Nick Franklin knows all about the word that's been used to describe him. He's got a different one in mind.

"There's a big difference between being cocky and confident," said the Mariners' top shortstop prospect, who's coming off a huge year for Class A Clinton.

"I'm confident."

Franklin's finally getting some time off after a grueling season that saw him bat .281 with 23 home runs, 65 RBIs, 22 doubles, seven triples, 89 runs scored and 25 stolen bases for the LumberKings in his first full professional season and then head to Arizona for the advanced instructional league known as "co-op."

Franklin, a 19-year-old switch-hitter, was selected by the Mariners with their second first-round pick (27th overall) in the 2009 First-Year Player Draft out of Lake Brantley High School in Florida. By the end of the 2010 season, he was ranked the sixth-best prospect in the Midwest League by Baseball America and he was one of only three players in the Minors to record a 20-homer/20-steal season. He also broke the 49-year-old Clinton franchise record for long balls in a season.

Not bad for a guy who's barely 6-foot-1 and all of 170 pounds.

"A lot of people, if I told them I was going to hit 23 home runs, they'd look at me and laugh," Franklin said. "But I have confidence and strength. You can create elevation no matter how tall or short you are. You have a good swing and you get things flowing.

"I look back at [my season], and I thought it was pretty good. I never would have said 23, but I know I have the strength in me. I was kind of surprised that it beat a record."

As far as the Mariners are concerned, nothing Franklin does from this point on will be a surprise.

"All the tools are there," says Andy Stankiewicz, the Mariners' Minor League field coordinator. "Everything's there to be a very good big league shortstop. Nick's a confident kid, no question. He believes in himself, and in order to have success, you have to believe in yourself.

"This game will humble you, and he will tell you he's already been humbled. And to be humbled and say he's still a good player, that says a lot about how he deals with the ups and downs and bounces back."

Franklin has no problem admitting he has quite a bit of room to improve.

He made 22 errors and logged a .947 fielding percentage in 2010, numbers that he knows will have to change in a hurry if he's going to continue on the fast track to the Majors.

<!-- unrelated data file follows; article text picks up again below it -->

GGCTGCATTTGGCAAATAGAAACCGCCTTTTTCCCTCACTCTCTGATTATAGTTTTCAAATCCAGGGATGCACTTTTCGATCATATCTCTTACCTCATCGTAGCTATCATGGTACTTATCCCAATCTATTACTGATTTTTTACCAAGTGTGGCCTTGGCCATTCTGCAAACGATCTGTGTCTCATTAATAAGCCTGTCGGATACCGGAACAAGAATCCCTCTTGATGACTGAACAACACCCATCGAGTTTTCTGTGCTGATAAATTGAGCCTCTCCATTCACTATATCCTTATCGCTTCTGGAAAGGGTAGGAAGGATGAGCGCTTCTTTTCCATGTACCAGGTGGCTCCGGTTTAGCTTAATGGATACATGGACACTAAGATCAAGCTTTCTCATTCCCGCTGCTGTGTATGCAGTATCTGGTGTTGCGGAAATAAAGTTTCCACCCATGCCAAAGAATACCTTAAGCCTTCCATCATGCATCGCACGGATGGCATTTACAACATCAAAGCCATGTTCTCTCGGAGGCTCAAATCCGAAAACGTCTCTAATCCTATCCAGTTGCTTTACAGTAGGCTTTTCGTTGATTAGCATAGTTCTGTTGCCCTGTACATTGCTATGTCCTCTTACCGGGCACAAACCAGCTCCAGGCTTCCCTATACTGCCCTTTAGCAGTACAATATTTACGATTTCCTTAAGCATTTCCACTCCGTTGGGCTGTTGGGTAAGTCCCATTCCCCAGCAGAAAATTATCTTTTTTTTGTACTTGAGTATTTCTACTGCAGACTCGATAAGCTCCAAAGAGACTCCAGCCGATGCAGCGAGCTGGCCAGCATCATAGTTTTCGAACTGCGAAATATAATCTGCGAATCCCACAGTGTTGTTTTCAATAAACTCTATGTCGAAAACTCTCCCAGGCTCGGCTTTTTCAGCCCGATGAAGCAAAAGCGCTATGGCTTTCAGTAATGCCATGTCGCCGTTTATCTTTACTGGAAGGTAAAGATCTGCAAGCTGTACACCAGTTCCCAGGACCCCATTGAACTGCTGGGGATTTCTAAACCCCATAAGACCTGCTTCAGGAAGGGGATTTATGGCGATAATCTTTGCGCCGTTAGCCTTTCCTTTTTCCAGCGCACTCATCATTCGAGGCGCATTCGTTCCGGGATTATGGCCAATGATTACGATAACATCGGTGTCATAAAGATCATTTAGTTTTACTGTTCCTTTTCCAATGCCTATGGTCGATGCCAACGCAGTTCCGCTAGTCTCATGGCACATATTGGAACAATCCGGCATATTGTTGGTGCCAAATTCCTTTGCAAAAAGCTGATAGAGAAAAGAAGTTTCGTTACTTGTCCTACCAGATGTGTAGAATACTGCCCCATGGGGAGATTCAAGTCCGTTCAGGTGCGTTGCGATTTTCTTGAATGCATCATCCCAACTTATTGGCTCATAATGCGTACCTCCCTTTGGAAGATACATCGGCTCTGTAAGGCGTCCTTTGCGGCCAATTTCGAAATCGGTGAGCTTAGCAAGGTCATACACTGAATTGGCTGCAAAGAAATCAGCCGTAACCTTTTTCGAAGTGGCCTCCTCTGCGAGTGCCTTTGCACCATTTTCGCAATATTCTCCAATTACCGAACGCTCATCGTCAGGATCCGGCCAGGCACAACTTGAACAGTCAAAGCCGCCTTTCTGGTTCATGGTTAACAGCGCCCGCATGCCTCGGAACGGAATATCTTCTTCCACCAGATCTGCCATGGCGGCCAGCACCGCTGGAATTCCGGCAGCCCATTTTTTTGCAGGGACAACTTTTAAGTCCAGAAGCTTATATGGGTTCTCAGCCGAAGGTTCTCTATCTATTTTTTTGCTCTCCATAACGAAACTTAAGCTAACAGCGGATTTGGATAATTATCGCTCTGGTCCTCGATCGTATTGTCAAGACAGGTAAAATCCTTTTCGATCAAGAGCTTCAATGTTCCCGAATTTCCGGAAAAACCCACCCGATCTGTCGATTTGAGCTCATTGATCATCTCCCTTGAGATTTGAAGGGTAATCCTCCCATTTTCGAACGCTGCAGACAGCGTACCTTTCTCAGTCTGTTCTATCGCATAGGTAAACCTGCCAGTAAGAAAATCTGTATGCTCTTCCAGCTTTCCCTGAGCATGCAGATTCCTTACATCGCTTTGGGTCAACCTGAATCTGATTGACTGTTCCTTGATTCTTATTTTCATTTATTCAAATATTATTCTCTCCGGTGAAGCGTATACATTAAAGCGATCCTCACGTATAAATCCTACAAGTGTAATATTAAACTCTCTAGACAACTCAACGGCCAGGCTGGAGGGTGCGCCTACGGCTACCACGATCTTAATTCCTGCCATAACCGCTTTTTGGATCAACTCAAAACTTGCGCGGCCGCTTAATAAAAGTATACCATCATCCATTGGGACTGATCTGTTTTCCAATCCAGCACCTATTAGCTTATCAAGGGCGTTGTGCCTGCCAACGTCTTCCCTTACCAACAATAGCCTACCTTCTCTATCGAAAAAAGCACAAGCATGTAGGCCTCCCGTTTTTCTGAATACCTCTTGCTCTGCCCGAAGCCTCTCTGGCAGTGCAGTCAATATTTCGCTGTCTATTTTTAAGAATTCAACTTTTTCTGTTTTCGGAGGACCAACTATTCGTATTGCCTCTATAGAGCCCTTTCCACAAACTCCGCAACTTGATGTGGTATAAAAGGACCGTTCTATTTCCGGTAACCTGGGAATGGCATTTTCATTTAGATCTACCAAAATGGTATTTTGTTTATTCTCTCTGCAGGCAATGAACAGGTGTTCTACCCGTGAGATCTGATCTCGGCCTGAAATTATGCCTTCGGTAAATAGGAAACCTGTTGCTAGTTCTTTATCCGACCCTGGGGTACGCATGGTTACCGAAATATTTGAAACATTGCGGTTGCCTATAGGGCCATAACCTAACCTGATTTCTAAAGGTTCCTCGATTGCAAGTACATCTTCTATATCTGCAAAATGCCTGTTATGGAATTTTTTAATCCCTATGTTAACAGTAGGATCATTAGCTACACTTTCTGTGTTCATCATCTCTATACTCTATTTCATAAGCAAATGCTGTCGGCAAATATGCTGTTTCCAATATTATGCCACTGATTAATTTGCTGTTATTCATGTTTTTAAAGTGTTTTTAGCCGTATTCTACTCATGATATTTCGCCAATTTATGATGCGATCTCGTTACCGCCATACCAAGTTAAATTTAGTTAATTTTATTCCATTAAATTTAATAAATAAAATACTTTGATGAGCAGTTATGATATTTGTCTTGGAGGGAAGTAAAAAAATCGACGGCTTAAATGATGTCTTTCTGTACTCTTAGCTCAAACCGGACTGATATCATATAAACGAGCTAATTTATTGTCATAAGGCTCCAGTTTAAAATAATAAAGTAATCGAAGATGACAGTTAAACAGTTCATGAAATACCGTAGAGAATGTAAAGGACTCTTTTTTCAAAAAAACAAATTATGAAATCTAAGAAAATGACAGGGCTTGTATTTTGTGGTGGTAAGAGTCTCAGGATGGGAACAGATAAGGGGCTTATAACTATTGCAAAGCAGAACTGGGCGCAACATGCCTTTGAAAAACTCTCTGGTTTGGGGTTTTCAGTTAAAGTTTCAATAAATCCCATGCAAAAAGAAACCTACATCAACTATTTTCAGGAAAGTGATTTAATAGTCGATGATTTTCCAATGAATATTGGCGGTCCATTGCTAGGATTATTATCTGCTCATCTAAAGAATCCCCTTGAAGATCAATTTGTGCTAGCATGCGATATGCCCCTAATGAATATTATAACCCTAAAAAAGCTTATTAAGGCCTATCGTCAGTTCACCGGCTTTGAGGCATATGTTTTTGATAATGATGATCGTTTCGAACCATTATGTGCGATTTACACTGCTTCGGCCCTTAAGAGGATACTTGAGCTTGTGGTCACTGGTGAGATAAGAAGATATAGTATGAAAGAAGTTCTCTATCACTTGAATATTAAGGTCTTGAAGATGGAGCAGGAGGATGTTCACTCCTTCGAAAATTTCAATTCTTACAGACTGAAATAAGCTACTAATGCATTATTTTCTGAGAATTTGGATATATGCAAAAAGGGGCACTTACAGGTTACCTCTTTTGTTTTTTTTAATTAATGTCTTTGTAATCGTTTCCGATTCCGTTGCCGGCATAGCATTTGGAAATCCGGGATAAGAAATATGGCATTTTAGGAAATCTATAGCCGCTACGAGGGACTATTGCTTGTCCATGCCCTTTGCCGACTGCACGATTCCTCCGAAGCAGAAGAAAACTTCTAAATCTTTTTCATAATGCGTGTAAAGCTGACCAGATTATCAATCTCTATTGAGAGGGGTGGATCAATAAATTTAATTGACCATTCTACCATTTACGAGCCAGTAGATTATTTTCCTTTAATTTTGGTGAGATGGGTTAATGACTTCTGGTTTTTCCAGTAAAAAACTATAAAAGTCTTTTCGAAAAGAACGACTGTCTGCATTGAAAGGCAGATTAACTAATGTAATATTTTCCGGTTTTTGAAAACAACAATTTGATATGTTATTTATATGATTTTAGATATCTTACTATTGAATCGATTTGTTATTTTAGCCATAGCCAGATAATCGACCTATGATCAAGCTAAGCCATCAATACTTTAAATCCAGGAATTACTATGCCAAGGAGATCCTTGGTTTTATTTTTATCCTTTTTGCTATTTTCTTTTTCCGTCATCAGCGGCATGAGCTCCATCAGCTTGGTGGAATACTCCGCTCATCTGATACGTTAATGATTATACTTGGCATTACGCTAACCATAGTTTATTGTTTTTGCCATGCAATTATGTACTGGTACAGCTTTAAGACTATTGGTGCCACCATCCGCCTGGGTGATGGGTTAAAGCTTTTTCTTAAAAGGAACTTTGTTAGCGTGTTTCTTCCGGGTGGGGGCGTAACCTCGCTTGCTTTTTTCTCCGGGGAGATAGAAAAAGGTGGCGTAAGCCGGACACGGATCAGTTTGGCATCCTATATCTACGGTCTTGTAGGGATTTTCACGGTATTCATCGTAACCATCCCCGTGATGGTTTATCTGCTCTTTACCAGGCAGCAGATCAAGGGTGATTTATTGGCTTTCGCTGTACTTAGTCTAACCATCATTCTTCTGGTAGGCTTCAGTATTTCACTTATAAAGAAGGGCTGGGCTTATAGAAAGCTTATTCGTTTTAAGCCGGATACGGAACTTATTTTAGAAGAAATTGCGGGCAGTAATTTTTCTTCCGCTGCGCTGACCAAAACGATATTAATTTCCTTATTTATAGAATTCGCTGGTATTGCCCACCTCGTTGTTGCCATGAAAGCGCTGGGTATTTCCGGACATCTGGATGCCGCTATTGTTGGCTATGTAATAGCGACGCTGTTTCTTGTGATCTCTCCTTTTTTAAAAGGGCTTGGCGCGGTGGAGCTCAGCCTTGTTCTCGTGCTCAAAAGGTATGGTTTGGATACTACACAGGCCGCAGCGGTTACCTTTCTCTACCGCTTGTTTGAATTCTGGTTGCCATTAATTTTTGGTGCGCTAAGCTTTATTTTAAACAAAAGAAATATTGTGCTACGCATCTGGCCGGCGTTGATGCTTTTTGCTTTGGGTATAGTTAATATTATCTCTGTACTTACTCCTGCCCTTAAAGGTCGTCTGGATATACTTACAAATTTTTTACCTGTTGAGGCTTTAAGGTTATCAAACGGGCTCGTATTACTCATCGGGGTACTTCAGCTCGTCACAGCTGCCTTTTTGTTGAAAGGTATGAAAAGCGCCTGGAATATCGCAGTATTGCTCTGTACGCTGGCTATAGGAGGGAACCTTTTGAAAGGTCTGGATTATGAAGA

"Defensively, I think toward the end I got better," Franklin said. "At the very beginning, I was kind of getting it, and toward the end, defensively I felt solid. Not only on just ground balls, but positioning myself on the field -- knowing the type of hitter at the plate and where they might hit it, what to do on a certain count, and things like that.

"When the ball was hit to me, I felt that I could make every play."

Stankiewicz got similar reports about Franklin and watched him play in the co-op league. He said Franklin had good days and bad days but is working, with success, on correcting some of his flaws -- such as arm-slot consistency on throws from across the diamond, footwork, and learning the importance of being a verbal presence as the heart of an infield.

"It's really just getting experience and innings and consistency," Stankiewicz says. "It's part of his learning experience in wanting to be a leader. I mean, it's hard to tell a kid when he's 19 years old to be a leader, but we ask all our shortstops and catchers to be leaders.

"And we know that's going to take some time. But he's doing well. He's played a long season. He had minicamp last February, he was here [in Peoria, Ariz.] for Spring Training, he started the season, his team went deep into the playoffs, and then co-op league. It's been a long year for him, and he's handled it well. We're just asking him to finish strong, that's all."

Franklin did just that and said he's looking forward to starting it all up again after the new year.

"I think the most important thing I can do is just stay within myself and do what I can do and not try to go outside the limits of what I am as a player," Franklin said.

"And again, it's not cockiness. It's confidence. You either have it or you don't. And if you can keep it, I don't think anybody can stop you."